Believers through faith are under God’s protection as they experience the Spirit’s sanctification, grace, and mercy; however, as mentioned previously, they are subject to temptations to disobey God, similarly the way Jesus was subject to Satan’s attempts in Matthew 4:1-11. Apostle Paul identifies this duel between a believer’s sinful human nature and God’s holy nature as the process of transforming mind and heart from the “pattern of this world” that results in “test and approve what God’s will is -his good, pleasing and perfect will” (Romans 12:2 NIV). Believers are instructed to put “…on the full armor of God, so that you can take your stand against the devil’s schemes” (Ephesians 6:10 NIV). For example, the discipline of ‘prayer’ helps ward off the enemy, as Chapell (2001) puts it, “…we do not have sufficient desire to resist…” and seek to get rid of sin at the same time desire it; therefore, we “pray in the Spirit” so that He may “stir up within us a greater zeal for God” so that we may combat enemy attacks (Chapell, 2001, pp. 150).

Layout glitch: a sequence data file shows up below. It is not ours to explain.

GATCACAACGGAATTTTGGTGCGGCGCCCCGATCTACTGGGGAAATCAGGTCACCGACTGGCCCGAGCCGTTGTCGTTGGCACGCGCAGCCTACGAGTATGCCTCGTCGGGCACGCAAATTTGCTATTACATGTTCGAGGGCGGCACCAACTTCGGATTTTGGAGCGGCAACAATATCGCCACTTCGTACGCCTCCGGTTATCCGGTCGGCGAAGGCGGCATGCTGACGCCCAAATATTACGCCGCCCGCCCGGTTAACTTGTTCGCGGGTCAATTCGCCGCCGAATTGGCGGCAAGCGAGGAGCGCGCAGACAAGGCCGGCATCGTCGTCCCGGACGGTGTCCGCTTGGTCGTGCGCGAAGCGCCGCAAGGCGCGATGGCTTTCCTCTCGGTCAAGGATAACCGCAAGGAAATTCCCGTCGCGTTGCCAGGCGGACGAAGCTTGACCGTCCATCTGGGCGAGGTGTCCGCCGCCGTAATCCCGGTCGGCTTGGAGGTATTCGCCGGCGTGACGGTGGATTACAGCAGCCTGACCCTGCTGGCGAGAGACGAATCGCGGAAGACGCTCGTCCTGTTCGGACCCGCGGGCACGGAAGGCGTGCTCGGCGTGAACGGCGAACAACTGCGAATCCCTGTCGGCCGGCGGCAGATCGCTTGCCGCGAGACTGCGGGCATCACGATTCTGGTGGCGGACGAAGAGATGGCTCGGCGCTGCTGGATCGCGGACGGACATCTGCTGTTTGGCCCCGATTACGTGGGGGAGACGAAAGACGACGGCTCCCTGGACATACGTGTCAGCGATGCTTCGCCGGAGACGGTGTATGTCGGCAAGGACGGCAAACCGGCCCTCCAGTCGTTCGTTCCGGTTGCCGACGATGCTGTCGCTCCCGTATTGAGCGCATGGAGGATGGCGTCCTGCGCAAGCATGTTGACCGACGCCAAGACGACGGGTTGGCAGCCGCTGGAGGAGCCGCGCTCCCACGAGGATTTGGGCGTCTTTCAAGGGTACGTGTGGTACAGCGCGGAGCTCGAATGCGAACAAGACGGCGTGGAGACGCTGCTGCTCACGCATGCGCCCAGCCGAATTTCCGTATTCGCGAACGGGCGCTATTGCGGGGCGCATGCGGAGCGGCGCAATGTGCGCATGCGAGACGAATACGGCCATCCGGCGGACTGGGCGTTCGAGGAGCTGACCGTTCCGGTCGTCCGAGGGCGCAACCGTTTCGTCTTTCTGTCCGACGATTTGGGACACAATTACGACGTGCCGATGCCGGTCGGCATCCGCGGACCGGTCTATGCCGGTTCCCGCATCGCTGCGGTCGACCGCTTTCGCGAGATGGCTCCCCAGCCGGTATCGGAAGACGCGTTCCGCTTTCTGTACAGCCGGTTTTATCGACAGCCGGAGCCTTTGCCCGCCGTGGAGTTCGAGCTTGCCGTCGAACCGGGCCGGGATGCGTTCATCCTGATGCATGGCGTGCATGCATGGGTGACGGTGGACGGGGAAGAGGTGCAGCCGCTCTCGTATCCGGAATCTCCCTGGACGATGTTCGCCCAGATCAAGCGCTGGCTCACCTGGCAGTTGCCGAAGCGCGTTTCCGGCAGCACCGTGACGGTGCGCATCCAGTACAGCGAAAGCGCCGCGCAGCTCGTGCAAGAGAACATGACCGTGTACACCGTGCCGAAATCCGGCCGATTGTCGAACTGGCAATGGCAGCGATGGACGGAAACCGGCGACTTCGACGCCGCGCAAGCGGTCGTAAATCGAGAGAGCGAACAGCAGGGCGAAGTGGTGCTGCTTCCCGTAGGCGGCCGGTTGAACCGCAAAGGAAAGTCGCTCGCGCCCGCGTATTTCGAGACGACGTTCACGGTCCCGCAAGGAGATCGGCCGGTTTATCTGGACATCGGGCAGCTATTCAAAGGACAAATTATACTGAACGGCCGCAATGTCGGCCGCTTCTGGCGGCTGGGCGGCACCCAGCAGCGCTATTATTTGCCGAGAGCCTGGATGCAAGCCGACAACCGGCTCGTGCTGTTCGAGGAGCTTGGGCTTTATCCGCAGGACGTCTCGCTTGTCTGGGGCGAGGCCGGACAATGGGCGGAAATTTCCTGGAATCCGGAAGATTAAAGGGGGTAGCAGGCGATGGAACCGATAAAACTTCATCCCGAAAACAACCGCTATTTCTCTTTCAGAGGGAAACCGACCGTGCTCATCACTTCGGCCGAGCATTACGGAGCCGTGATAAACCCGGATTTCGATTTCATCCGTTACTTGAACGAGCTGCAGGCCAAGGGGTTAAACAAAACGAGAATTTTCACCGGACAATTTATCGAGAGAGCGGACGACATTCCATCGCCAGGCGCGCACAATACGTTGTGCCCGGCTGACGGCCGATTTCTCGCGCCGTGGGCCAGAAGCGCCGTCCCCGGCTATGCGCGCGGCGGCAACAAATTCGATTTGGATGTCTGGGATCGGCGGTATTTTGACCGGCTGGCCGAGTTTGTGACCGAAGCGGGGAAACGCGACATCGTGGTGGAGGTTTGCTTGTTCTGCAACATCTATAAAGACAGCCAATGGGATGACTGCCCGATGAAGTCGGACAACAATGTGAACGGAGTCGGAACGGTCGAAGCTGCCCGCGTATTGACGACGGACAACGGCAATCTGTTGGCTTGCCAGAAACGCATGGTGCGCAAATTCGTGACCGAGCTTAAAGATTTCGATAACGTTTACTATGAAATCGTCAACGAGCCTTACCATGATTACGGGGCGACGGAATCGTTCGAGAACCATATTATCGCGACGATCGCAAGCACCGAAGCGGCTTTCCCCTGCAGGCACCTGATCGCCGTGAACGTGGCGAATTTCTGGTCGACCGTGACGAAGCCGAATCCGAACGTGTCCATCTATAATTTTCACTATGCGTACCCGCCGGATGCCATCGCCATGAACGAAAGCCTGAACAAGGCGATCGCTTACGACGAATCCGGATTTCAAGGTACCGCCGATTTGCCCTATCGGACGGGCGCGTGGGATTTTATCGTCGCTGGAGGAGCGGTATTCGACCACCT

Character Formation in Daily Life

Through faith and hope and as I continue to experience character formation, I realize the importance of diligently practicing the spiritual disciplines so that I may be part of what it means to “…go and make disciples of all nations…” (Matthew 28:19 NIV). Having true thanksgiving for the Spirit’s work in my life, as well as my response to Him, requires I develop and cultivate internally obedience through the disciplines. This internal purity will naturally manifest in the external world evident in how I live as I represent the Gospel appropriately. As ambassadors to Christ, the goal is to spread the Gospel and make more disciples; therefore, as I grow, I naturally find I want to do God’s work. I have encountered His blessing that then lends to a deeper intimate experience with Him. Much in the same way any human relationship depends on how much effort one puts in it, whether a husband and wife, friend to friend, or parent to child, my actions matter concerning praise and worship on an individual and community level. Spiritual formation basically requires going beyond recognition to actual experience as a believer feels disconnected to this world and connected to God’s world, His Kingdom on earth, also known as the church (Pettit, 2008). The church is a community of love representative of a family, in the same way the Trinity consists of God the Father, God the Son, and God the Spirit. I am a living testament and have a story to tell about my conversion, who I was, and who I hope to become, that is reflective of my love for God and love for others. This is consistent with the Gospel individually and in community, as one hopes to reflect outwardly the Spirit’s work within the heart (Pettite, 2008).